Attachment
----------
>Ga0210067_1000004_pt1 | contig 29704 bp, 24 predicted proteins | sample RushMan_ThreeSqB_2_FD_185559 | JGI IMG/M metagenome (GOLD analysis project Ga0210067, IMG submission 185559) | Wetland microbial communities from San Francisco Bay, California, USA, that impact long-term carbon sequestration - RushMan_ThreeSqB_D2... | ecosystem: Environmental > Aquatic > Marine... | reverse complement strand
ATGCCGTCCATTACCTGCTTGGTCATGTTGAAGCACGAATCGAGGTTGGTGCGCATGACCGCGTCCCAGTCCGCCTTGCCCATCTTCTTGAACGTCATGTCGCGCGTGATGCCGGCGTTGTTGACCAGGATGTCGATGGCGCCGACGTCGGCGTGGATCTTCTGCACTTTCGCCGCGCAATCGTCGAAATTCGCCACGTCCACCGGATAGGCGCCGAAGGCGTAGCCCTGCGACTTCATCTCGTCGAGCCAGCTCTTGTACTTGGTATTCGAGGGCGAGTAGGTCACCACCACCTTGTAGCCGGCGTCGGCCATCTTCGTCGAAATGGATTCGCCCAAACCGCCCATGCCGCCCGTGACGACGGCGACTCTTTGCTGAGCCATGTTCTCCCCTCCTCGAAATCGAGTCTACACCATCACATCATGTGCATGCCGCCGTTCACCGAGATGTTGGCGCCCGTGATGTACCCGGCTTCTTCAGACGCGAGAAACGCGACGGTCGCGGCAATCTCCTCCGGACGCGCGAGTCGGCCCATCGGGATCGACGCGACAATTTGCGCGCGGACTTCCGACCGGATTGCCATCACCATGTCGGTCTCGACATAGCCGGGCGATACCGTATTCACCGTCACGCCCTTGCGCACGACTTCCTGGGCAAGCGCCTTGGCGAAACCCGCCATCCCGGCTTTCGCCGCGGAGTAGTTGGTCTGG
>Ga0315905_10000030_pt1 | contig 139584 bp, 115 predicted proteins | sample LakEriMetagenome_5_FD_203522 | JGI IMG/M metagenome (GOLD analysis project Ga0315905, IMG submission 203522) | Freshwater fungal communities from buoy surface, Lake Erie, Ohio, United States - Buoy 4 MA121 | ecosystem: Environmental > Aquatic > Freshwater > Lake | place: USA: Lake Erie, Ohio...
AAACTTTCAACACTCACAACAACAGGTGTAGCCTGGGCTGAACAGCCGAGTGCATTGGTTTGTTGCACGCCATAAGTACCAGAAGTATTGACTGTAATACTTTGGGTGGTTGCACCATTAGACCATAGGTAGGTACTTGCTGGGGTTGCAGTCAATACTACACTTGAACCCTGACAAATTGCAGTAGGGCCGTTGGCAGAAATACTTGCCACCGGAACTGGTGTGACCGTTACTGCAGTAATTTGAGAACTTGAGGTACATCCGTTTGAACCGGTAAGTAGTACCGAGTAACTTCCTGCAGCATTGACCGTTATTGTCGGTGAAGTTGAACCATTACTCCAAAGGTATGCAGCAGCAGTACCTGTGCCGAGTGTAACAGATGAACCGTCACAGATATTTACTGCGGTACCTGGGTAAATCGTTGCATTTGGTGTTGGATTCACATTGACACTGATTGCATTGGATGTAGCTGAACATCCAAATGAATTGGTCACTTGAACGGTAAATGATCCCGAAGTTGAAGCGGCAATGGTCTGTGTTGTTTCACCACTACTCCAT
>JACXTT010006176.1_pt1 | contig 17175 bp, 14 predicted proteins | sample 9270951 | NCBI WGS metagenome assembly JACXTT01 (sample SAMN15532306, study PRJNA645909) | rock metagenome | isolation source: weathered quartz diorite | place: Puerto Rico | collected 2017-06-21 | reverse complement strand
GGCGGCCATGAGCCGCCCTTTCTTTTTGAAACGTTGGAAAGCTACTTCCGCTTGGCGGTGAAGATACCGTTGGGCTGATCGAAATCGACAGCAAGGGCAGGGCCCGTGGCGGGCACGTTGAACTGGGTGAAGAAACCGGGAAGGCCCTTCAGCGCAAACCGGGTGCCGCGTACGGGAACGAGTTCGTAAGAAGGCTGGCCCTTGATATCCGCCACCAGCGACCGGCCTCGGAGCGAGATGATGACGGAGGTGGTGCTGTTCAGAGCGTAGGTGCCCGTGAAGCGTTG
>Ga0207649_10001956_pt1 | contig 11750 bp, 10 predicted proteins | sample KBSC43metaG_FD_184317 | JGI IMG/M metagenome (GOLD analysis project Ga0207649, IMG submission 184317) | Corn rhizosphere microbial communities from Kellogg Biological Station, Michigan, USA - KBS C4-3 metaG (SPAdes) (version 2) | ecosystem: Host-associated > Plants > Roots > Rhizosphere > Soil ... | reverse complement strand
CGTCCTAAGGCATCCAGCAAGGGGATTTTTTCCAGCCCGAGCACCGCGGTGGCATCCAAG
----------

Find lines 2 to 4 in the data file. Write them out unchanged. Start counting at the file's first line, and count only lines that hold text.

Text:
ATGCCGTCCATTACCTGCTTGGTCATGTTGAAGCACGAATCGAGGTTGGTGCGCATGACCGCGTCCCAGTCCGCCTTGCCCATCTTCTTGAACGTCATGTCGCGCGTGATGCCGGCGTTGTTGACCAGGATGTCGATGGCGCCGACGTCGGCGTGGATCTTCTGCACTTTCGCCGCGCAATCGTCGAAATTCGCCACGTCCACCGGATAGGCGCCGAAGGCGTAGCCCTGCGACTTCATCTCGTCGAGCCAGCTCTTGTACTTGGTATTCGAGGGCGAGTAGGTCACCACCACCTTGTAGCCGGCGTCGGCCATCTTCGTCGAAATGGATTCGCCCAAACCGCCCATGCCGCCCGTGACGACGGCGACTCTTTGCTGAGCCATGTTCTCCCCTCCTCGAAATCGAGTCTACACCATCACATCATGTGCATGCCGCCGTTCACCGAGATGTTGGCGCCCGTGATGTACCCGGCTTCTTCAGACGCGAGAAACGCGACGGTCGCGGCAATCTCCTCCGGACGCGCGAGTCGGCCCATCGGGATCGACGCGACAATTTGCGCGCGGACTTCCGACCGGATTGCCATCACCATGTCGGTCTCGACATAGCCGGGCGATACCGTATTCACCGTCACGCCCTTGCGCACGACTTCCTGGGCAAGCGCCTTGGCGAAACCCGCCATCCCGGCTTTCGCCGCGGAGTAGTTGGTCTGG
>Ga0315905_10000030_pt1 | contig 139584 bp, 115 predicted proteins | sample LakEriMetagenome_5_FD_203522 | JGI IMG/M metagenome (GOLD analysis project Ga0315905, IMG submission 203522) | Freshwater fungal communities from buoy surface, Lake Erie, Ohio, United States - Buoy 4 MA121 | ecosystem: Environmental > Aquatic > Freshwater > Lake | place: USA: Lake Erie, Ohio...
AAACTTTCAACACTCACAACAACAGGTGTAGCCTGGGCTGAACAGCCGAGTGCATTGGTTTGTTGCACGCCATAAGTACCAGAAGTATTGACTGTAATACTTTGGGTGGTTGCACCATTAGACCATAGGTAGGTACTTGCTGGGGTTGCAGTCAATACTACACTTGAACCCTGACAAATTGCAGTAGGGCCGTTGGCAGAAATACTTGCCACCGGAACTGGTGTGACCGTTACTGCAGTAATTTGAGAACTTGAGGTACATCCGTTTGAACCGGTAAGTAGTACCGAGTAACTTCCTGCAGCATTGACCGTTATTGTCGGTGAAGTTGAACCATTACTCCAAAGGTATGCAGCAGCAGTACCTGTGCCGAGTGTAACAGATGAACCGTCACAGATATTTACTGCGGTACCTGGGTAAATCGTTGCATTTGGTGTTGGATTCACATTGACACTGATTGCATTGGATGTAGCTGAACATCCAAATGAATTGGTCACTTGAACGGTAAATGATCCCGAAGTTGAAGCGGCAATGGTCTGTGTTGTTTCACCACTACTCCAT